Western researchers land $2.5M grant to accelerate energy efficiency in autonomous vehicles

Contact: Erin Flynn

Dr. Zachary D. Asher, left, and Nicolas Brown, a doctoral student in the Efficient and Autonomous Vehicles Lab, stand next to their autonomous research vehicle.

KALAMAZOO, Mich.—Automation is the future of the automotive industry, and Western Michigan University researchers are in the driver's seat of innovation. Researchers in the College of Engineering and Applied Sciences received a three-year, $2.5 million grant from the Department of Energy that will accelerate research aimed at developing infrastructure-based technology to improve energy efficiency in autonomous vehicles.

U.S. Rep. Fred Upton calls the grant a "well-deserved boost for WMU's ongoing autonomous vehicle research." He adds, "Yes, climate change is real, and technology developed here at institutions like WMU will certainly chart a path forward for a cleaner tomorrow. Clean energy jobs will help rebuild the American economy and protect our planet."

Learn more about Dr. Asher and his team's autonomous vehicle research in an interview on "AccuWeather Prime."

Dr. Zachary D. Asher, an assistant professor of aerospace and mechanical engineering, is the principal investigator on the grant. Dr. Rick Meyer, assistant professor of mechanical and aerospace engineering, and Dr. Alvis Fong, associate professor of computer science, are co-PIs.

"I'm excited about this project because it's a fundamentally different approach to achieving autonomous vehicles than what researchers have done to date," says Asher, who also is director of the Energy Efficient and Autonomous Vehicles (EEAV) Lab. "What this means for Western is we have a chance to start majorly contributing to the statewide mobility ecosystem. We have a chance to start expanding the entire state of Michigan's influence in this area."

The grant will enable Western's team, led by Asher, to investigate five types of infrastructure-based sensors to improve efficiency. They include technology that could be embedded in a roadway or other external source, sensors that could offload data through a wireless network and a system to draw information from existing infrastructure data. Other partners in the project include Oak Ridge National Lab, the National Center for Atmospheric Research and DriveU.auto.

“We're grateful for this investment, which is a wonderful vote of confidence in our track record and research efforts improving autonomous vehicle technology," says Dr. Steven Carr, interim vice president for research and innovation at Western. "Now WMU has the potential to be a leader in a unique approach to advancing autonomous vehicles. Improving the precision of the technology in this manner will set us apart."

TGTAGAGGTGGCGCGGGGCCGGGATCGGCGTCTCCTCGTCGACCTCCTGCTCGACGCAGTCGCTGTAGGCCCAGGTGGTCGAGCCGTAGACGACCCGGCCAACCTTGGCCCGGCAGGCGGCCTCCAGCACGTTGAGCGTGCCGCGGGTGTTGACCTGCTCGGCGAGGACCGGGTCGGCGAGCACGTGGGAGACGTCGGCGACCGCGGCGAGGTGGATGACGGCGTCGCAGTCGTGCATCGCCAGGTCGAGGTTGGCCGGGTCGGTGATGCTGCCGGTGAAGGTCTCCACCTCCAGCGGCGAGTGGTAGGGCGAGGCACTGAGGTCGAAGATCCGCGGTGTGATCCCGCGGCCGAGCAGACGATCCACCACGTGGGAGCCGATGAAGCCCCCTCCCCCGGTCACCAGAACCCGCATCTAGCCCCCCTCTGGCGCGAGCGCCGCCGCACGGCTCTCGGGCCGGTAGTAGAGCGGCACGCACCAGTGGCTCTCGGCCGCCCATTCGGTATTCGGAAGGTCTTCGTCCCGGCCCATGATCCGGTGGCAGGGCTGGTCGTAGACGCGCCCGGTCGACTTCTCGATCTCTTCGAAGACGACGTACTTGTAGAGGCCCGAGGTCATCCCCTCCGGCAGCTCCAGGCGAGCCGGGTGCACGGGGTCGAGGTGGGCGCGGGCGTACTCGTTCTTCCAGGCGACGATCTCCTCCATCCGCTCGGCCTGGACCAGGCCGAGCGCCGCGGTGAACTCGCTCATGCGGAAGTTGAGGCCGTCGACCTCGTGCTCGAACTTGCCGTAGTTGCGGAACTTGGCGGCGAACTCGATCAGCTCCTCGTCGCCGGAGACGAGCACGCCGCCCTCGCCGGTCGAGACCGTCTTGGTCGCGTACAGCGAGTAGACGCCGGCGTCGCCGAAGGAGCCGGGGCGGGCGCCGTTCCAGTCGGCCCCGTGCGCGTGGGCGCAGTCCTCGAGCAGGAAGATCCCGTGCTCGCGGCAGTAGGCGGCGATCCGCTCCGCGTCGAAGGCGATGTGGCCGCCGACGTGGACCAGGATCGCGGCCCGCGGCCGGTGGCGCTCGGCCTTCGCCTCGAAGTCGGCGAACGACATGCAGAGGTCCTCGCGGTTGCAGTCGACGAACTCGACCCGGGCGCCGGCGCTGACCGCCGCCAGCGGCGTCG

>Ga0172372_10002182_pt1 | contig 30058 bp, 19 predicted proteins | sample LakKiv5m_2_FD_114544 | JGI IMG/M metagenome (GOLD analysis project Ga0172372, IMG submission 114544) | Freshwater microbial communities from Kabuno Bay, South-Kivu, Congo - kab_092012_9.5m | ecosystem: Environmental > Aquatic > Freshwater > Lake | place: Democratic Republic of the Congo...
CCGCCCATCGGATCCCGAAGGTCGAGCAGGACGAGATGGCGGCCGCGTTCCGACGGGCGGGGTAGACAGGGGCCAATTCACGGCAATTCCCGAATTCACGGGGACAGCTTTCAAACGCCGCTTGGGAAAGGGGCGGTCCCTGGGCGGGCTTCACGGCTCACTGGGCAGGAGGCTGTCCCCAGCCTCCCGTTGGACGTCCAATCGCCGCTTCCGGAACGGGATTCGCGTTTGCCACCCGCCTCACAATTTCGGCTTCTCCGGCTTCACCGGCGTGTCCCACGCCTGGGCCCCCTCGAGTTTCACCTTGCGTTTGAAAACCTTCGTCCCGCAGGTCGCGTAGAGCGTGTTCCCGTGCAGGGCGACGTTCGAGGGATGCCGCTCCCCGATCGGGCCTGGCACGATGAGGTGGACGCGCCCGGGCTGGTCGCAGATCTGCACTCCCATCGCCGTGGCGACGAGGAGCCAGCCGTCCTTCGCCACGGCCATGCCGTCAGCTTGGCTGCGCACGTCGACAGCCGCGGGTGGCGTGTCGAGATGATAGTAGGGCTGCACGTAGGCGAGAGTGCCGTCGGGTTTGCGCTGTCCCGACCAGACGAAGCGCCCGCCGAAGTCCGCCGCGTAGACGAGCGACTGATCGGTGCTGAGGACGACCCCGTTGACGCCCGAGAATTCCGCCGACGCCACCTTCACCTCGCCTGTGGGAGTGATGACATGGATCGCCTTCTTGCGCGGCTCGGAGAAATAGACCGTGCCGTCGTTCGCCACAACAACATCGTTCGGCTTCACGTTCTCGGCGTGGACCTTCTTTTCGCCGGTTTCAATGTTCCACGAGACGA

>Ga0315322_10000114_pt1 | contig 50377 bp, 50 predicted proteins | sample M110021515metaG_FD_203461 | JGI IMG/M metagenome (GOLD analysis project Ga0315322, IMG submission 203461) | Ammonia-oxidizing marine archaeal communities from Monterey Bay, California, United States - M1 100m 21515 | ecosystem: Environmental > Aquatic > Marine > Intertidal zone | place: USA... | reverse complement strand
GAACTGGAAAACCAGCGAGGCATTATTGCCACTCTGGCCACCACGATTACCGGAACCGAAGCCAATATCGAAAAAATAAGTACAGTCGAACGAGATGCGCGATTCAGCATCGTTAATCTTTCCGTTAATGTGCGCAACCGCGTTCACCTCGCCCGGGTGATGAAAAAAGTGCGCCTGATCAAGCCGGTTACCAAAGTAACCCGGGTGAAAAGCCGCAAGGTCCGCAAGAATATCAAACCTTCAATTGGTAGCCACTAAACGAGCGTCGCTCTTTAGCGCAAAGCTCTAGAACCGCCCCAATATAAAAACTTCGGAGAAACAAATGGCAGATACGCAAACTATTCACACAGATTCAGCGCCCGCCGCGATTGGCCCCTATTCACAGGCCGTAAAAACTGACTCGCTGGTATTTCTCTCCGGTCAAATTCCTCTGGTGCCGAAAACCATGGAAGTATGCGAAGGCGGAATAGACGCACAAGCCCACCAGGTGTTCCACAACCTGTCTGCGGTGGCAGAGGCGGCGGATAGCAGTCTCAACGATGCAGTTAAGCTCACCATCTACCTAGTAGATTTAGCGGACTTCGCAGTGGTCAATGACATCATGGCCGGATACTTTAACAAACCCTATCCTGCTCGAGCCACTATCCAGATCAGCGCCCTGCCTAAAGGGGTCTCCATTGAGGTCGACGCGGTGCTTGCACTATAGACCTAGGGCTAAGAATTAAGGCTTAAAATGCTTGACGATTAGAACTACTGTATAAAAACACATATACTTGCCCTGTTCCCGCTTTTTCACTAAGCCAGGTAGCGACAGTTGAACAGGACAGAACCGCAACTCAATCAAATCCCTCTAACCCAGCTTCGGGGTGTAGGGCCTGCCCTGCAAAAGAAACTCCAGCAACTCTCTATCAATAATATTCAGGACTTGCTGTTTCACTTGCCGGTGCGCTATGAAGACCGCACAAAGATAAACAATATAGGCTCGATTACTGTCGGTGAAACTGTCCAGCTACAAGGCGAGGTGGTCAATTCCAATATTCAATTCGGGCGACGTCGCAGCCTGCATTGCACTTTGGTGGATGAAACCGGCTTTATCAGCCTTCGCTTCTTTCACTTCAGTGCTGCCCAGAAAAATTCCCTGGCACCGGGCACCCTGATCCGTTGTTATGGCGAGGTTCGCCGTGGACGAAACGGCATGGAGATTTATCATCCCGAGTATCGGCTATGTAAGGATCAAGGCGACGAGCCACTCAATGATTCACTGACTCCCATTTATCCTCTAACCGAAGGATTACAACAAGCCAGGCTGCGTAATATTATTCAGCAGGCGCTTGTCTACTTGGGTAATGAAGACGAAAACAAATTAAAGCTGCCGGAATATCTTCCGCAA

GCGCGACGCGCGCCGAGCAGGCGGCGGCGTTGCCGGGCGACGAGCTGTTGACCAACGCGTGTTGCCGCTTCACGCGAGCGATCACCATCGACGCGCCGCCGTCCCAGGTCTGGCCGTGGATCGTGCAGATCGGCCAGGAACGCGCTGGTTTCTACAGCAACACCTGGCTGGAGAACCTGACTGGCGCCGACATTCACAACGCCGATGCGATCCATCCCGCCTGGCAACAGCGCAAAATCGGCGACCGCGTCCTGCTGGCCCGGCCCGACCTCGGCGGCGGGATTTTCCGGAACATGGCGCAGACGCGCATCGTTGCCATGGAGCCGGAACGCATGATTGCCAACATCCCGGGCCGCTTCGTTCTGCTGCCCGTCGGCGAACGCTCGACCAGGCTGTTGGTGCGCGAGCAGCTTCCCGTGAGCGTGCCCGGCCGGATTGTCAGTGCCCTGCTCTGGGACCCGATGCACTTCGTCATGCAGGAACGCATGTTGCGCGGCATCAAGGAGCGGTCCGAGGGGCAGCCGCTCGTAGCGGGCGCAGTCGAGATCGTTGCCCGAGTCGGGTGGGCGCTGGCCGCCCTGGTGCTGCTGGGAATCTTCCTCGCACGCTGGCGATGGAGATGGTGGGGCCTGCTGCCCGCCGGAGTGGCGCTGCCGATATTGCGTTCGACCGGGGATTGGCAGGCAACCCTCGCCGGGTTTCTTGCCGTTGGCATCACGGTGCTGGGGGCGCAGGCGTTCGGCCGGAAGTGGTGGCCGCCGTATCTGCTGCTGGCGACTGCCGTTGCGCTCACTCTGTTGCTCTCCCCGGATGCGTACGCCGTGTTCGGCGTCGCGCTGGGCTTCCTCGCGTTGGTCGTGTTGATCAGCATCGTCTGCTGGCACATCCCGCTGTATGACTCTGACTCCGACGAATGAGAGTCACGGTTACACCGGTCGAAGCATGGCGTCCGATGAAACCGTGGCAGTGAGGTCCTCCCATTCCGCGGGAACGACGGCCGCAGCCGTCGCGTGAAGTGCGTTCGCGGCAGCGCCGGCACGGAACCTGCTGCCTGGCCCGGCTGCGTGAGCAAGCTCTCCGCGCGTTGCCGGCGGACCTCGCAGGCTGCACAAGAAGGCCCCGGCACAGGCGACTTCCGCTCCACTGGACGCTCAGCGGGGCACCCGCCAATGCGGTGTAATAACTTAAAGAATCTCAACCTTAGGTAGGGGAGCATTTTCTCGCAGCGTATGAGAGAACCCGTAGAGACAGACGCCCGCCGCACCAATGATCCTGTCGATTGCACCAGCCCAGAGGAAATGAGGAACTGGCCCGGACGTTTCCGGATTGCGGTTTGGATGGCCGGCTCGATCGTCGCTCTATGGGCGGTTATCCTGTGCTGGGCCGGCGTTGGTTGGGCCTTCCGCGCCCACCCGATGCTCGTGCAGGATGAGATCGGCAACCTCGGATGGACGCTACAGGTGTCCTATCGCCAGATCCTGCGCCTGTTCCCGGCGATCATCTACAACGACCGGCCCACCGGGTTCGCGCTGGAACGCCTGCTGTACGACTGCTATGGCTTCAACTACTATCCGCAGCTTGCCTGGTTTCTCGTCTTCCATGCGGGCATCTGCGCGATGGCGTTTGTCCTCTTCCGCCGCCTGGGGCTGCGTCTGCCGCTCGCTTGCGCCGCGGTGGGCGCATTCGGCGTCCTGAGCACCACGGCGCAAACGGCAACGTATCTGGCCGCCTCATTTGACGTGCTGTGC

Cost and convenience are two major barriers keeping fully autonomous vehicles off roads today. The reason is in the engineering: In order for a car to operate fully on its own, it requires large and expensive technology that drains both batteries and bank accounts.

"You have all of these sensors that are drawing tons of power being fed into a super computer that processes all those sensor outputs and runs cutting-edge artificial intelligence. It sounds cool, but it turns out that it uses a lot of energy," Asher says.

A computer monitor mounted on the back of a front passenger seat in a car.

A computer monitor in the back seat shows the image created by sensors on the front of the vehicle.

His team of Western faculty and students will work to find ways to make computations easier or offload some of the sensors, reducing the energy output. For example, some development vehicles have up to five light detection and ranging (LiDAR) systems that utilize millions of data points per second to measure the environment.

"If we removed that and instead just had an electronic barrier on the side of the road where the car can basically download that information, we don't need a high-performance super computer (in the vehicle) or high power consumption artificial intelligence equipment," Asher says. "It's an approach that no one has really pursued too heavily at this point, and we're the lucky ones who get to do it."

Improving energy efficiency would also increase the range of electric vehicles, requiring fewer charges on longer trips.

"If there's infrastructure on I-94 that will ensure my vehicle operates efficiently, now my range, which was 200 miles, will increase to maybe 250 miles. And I can go to Detroit and back without having to stop to charge," says Asher. "So it's just another approach, which can make a big difference."


A long-term goal of the project is to quantify the costs and benefits—both monetary and environmental—of infrastructure-enabled perception technology to present to legislators making decisions on infrastructure bills.

"Nowadays we understand the costs associated with low energy efficiency. There's air pollution in cities, economic pressure and stuff like that. So, many cities are focused on improving energy efficiency," says Asher. "Some of the techniques to do that are very expensive, but these sensors could be as little as $20 each. So if you put a couple of them along a mile of road, it equates to a very minimal investment and a significant improvement in safety and energy efficiency of vehicles."

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